La haine

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Synopsis

Mathieu Kassovitz took the film world by storm with La haine, a gritty, unsettling, and visually explosive look at the racial and cultural volatility in modern-day France, specifically the low-income banlieue districts on Paris’s outskirts. Aimlessly passing their days in the concrete environs of their dead-end suburbia, Vinz (Vincent Cassel), Hubert (Hubert Koundé), and Saïd (Saïd Taghmaoui)—Jewish, African, and Arab, respectively—give human faces to France’s immigrant populations, their bristling resentment at their marginalization slowly simmering until it reaches a climactic boiling point. A work of tough beauty, La haine is a landmark of 1990s French cinema and a gripping reflection of its country’s ongoing identity crisis.

Picture 9/10

Mathieu Kassovitz’s La haine receives a 4K UHD upgrade from The Criterion Collection. The film is presented in Dolby Vision with a 2160p/24hz ultra high-definition encode in its original aspect ratio of 1.85:1 on a triple-layer disc. The presentation is sourced from a new 4K restoration performed by StudioCanal, scanned from the 35mm original camera negative. Additionally, a standard dual-layer Blu-ray has been included, featuring the release's supplements and a 1080p film presentation. It's important to note that the Blu-ray disc replicates Criterion’s 2012 Blu-ray edition and uses an older restoration.

After a couple of so-so presentations on DVD and Blu-ray, this new version delivers a substantial upgrade. It provides the expected enhancements with improved detail and cleaner encoding, but what impressed me the most were the improvements in the broader contrast and grayscale, afforded by the wider dynamic range. Whereas both the Blu-ray and DVD presented limited shadows and blown-out, flat skies, the 4K presentation delivers distinct gray levels in the latter and clearer depth and detail in those shadows. This all leads to a more photographic look, enhancing the viewing experience significantly.

The improved encode also leads to cleaner grain, and I didn’t detect any distracting artifacts while watching. I was also pleased to see that the highlights looked quite clean. The restoration has been thorough, cleaning up print damage and leaving next to nothing behind, although the previous presentations were perfectly fine in this area as well. Altogether, it’s an exceptional-looking presentation.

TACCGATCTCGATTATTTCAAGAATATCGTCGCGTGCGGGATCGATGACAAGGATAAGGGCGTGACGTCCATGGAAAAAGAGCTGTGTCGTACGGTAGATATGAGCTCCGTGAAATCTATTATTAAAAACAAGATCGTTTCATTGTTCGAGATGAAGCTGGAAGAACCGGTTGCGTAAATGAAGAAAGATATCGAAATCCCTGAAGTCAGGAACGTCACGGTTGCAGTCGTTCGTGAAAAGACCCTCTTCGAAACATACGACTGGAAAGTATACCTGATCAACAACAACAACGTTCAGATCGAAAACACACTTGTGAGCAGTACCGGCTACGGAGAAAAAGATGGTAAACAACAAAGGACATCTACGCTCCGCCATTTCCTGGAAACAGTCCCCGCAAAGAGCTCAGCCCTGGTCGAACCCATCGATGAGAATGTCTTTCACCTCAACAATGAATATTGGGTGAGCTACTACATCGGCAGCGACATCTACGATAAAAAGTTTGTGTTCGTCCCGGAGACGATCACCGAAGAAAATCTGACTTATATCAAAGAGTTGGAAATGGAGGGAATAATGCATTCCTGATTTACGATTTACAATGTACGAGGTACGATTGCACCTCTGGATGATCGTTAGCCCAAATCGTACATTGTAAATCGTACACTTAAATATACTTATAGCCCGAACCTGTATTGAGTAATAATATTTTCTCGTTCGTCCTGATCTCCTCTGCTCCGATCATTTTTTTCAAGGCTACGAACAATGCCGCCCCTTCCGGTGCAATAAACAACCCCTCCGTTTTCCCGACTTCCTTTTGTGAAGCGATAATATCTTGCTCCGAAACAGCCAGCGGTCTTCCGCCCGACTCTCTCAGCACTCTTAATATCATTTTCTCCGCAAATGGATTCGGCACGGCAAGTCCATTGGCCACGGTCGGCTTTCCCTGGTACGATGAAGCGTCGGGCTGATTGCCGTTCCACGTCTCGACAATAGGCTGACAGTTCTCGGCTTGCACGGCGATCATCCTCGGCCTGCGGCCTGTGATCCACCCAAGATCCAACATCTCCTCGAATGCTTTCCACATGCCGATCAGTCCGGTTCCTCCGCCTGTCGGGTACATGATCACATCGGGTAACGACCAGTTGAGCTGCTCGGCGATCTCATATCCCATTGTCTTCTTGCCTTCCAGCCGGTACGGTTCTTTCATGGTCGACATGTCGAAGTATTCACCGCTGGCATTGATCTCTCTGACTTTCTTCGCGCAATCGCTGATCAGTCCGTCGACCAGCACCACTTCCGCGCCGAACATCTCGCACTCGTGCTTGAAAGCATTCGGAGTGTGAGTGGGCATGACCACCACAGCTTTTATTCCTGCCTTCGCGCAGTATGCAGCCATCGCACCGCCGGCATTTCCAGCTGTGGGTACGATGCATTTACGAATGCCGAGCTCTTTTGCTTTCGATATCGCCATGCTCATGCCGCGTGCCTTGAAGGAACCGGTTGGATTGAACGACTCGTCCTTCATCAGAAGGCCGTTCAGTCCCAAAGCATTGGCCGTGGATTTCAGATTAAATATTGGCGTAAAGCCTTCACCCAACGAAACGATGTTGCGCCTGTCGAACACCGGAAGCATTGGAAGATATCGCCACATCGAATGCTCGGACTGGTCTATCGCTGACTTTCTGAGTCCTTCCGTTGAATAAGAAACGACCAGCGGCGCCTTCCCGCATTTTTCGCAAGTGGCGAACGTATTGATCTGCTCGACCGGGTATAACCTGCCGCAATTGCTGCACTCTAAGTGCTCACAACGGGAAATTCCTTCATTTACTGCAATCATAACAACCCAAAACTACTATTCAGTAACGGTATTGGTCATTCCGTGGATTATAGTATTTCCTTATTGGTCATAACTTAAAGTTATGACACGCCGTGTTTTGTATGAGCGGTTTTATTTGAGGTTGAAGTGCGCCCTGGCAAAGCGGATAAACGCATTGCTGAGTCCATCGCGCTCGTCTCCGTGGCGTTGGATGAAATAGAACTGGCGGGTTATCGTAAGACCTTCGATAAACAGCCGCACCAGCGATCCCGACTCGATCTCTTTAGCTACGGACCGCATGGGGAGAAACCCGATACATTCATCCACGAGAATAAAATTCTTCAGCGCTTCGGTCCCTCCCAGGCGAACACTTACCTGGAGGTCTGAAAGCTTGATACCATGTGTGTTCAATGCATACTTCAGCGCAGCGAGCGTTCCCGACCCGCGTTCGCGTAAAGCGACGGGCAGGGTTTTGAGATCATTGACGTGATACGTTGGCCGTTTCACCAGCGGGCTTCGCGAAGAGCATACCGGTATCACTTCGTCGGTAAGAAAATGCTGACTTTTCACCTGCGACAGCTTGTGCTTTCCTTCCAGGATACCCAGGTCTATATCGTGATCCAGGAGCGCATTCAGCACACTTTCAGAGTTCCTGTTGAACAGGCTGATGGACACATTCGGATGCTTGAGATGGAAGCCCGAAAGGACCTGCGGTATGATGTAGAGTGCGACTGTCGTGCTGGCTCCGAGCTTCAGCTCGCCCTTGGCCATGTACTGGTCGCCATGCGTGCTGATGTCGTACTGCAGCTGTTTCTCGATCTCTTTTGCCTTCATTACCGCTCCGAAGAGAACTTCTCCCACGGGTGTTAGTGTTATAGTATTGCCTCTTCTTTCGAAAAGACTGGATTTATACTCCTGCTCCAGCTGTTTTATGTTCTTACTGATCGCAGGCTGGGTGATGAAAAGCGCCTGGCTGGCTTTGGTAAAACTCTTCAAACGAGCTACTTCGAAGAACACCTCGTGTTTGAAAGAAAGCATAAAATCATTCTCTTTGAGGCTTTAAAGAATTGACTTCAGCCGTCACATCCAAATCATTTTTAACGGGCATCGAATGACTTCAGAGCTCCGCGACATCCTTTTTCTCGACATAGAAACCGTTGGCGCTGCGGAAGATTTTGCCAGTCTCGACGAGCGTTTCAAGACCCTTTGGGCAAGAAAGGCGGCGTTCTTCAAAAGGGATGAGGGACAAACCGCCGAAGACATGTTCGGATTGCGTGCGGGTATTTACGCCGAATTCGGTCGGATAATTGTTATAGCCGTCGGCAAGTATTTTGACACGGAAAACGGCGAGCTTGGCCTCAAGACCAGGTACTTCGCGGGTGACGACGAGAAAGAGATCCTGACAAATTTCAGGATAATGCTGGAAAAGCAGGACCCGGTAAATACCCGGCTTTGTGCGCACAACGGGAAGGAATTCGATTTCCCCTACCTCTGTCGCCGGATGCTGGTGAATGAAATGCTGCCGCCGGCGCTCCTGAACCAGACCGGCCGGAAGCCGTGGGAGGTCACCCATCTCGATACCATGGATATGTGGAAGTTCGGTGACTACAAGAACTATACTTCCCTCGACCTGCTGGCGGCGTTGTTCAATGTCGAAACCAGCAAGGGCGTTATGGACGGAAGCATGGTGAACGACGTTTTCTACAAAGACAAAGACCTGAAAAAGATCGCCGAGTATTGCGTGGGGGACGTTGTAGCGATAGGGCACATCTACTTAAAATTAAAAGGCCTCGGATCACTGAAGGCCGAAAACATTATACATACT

Audio 8/10

Criterion includes both 2.0 and 5.1 DTS-HD MA surround soundtracks on the 4K disc but only the 5.1 on the standard Blu-ray. Surprisingly, the Blu-ray drops the 2.0 soundtrack despite its inclusion on the DVD. For this review, I listened to the 5.1 soundtrack.

Comparing the 4K and Blu-ray soundtracks, I noticed a slightly sharper quality with a broader range between the lows and highs. The louder moments throughout the film appeared to be more pronounced on the 4K version. However, I must admit that someone more adept at comparing audio may have a more nuanced perspective.

Regardless, the sound mix is still very effective, immersing the viewer in the environment by placing them right in the middle of the action, with street life and music swirling around. Dialogue remains clear and sharp, with no distortion or damage present. Once again, Criterion delivers an excellent audio experience.

(As with the Blu-ray edition, Criterion uses the “corrected” subtitles; the DVD incorrectly translated one character’s nickname to “Snoopy” when it should have been “Asterix.” “Asterix” is correctly used here.)

Extras 7/10

Since the included Blu-ray replicates the 2012 release, all supplements have been ported over, starting with an English-language audio commentary by Kassovitz, recorded exclusively for Criterion for that 2007 release (found on both the 4K disc and Blu-ray). Kassovitz sounds a bit laid back but manages to keep the track engaging as he talks about the production, particularly the origin of it, the casting, the shoot, influences on his style, and the reception of the film. It’s an OK track, but ultimately, most of this material is covered throughout the rest of the supplements in the release, so whether one wishes to listen to it is entirely up to them. But again, it’s an engaging enough director track.

Jodie Foster's 15-minute introduction to the film is also still here. Foster played a significant role in getting the film released in the U.S.; she talks about what drew her to his style and this film and even points out her favorite moments. It’s not the most in-depth interview but looks at the director’s style and influences.